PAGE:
In fact, it is important that in the case of both sandwiches and pies a generous allowance of filling in proportion to bread or pastry should be given. Individual savoury and sweet moulds may be made in cartons, or in small metal moulds or tins of good quality and carried in these containers. Brown or wholemeal bread should be used freely for sandwiches, and some salad or fresh fruit should be included with every meal. Salads, e.g. lettuce, watercress, shredded celery, etc., keep fresh for small a long time if packed in a smaair-tight tin, or in a grease-proof paper immediately after cleansing.

For Savoury Pies, see pages 16 and 7.
Sandwich Fillings, see below.
Savoury Moulds, see pages 12 and 7.
Sweet Moulds, see pages 19 and 24.

Sandwich Fillings — Use National Wheatmeal Bread

  1. Watercress, lettuce, shredded celery or carrot, with hard-boiled egg, cheese or meat—flavoured with salad dressing, chutney or mustard
  2. Scraps of meat with finely chopped pickle mixed with mashed potatoes
  3. Slices of rabbit or brisket mould with mustard and grated carrot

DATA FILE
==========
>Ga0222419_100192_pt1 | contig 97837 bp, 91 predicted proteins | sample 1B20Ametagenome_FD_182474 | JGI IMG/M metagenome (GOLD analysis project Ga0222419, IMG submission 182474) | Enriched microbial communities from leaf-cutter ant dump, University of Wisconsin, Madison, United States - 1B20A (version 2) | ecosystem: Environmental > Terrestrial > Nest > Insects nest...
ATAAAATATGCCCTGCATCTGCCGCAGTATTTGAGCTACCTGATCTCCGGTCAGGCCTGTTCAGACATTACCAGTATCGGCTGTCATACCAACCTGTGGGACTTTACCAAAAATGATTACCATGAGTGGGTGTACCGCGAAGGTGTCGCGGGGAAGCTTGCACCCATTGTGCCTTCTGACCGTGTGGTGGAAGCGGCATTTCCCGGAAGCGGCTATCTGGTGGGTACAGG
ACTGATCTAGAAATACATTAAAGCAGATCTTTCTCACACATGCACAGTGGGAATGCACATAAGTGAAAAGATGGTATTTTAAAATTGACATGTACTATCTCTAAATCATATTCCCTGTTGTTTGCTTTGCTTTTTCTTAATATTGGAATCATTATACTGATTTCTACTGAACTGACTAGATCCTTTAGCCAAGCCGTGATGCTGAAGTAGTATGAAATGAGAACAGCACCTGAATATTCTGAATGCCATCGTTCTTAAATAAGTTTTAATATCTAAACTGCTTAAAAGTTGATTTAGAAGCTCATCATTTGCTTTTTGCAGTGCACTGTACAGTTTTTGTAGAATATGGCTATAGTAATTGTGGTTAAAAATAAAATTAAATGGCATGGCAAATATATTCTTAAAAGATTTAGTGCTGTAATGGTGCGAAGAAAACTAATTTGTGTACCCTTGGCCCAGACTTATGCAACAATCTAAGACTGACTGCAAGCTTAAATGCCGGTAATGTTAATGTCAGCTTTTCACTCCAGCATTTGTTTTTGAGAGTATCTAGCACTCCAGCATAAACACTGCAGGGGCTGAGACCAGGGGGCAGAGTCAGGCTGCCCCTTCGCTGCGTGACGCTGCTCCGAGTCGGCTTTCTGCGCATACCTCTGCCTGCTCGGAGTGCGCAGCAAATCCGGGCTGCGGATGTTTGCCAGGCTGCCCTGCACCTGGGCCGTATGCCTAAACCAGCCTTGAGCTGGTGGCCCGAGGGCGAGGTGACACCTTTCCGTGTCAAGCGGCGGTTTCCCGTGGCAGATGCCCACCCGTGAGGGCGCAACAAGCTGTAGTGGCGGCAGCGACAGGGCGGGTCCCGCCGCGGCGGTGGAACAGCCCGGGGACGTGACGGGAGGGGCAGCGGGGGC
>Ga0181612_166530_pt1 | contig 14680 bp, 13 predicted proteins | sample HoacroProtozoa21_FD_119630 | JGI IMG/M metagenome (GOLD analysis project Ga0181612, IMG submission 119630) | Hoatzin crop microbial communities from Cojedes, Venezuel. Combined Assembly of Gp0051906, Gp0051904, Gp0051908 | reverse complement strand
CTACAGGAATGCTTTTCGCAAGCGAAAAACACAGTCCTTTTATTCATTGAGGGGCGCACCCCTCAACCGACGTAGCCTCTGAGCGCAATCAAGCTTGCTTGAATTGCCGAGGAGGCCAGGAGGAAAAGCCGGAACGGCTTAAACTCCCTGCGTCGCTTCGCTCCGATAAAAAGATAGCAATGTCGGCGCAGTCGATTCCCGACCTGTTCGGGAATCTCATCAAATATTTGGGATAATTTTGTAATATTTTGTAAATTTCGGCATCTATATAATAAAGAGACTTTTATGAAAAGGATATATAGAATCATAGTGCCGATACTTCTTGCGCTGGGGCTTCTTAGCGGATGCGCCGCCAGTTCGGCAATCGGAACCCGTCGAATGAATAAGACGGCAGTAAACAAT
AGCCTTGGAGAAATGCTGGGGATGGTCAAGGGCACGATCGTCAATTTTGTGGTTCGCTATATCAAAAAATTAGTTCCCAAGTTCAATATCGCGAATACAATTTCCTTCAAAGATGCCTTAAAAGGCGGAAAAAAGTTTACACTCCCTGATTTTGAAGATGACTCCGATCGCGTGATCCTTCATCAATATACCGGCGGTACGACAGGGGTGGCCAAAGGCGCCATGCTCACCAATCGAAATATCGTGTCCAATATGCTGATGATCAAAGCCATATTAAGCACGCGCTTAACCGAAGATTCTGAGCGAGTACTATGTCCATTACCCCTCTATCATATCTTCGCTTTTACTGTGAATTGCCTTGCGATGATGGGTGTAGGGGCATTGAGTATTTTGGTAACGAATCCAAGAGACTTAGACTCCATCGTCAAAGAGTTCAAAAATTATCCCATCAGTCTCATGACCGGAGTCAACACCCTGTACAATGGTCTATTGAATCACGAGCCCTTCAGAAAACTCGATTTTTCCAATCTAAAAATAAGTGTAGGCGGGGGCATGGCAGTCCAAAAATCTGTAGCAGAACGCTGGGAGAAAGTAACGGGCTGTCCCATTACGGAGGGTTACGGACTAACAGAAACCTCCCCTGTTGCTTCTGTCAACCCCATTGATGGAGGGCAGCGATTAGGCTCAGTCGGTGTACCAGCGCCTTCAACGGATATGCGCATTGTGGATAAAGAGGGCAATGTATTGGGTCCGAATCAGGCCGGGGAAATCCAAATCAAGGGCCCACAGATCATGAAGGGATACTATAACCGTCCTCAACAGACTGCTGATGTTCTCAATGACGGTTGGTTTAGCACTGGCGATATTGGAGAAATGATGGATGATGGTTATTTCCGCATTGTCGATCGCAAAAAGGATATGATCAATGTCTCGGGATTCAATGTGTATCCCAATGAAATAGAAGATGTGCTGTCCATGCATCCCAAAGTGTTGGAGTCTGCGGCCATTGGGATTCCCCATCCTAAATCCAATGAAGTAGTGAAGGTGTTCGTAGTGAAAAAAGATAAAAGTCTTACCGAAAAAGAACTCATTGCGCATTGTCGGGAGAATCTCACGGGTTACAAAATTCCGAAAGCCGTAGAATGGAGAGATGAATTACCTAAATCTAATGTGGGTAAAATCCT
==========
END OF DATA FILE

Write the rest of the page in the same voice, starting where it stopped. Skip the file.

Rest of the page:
4. Mashed pulse with chutney, finely chopped pickles or herbs, or grated orange rind, or flaked sardine, mackerel or herring
  5. Fruit pulp, shredded celery, raisins, cheese or nuts
  6. Fruit pulp, chutney and scraps of meat or nuts
  7. Flaked sardines, tinned salmon, mackerel, fried or grilled herring or kipper with or without grated carrot or mashed pulse
  8. Scraps of chopped bacon and grated raw carrot
  9. Finely flaked fish with shredded raw green vegetable and chopped fresh herbs or pickle or curry powder
  10. Shredded radishes, watercress and fresh herbs moistened with salad dressing
  11. Grated carrot and cocoa


Soup can make a nourishing meal in itself, or at any rate a substantial part of a meal. It can be made with water, sliced or grated vegetables, peas, beans or lentils, the outside leaves of greens, scraps of meat or cheese and bacon rinds and bones. The flavour of soup is improved by frying the bones and a little leek or onion in the soup pan before adding the main ingredients, and by the addition of fresh herbs.

In the past, stock was considered an essential foundation to a good soup. The restricted space in modern kitchens and their equipment has led to changes in ways of cooking: quick methods are now usually adopted. Bones, which were previously boiled with vegetables for stock, are now generally added to the soup whilst cooking, and removed just before serving. Beef and mutton bones are used for brown or dark soups, veal bones for light soups, and bacon bones for the soups in which pulses are the principal ingredients.

General Proportions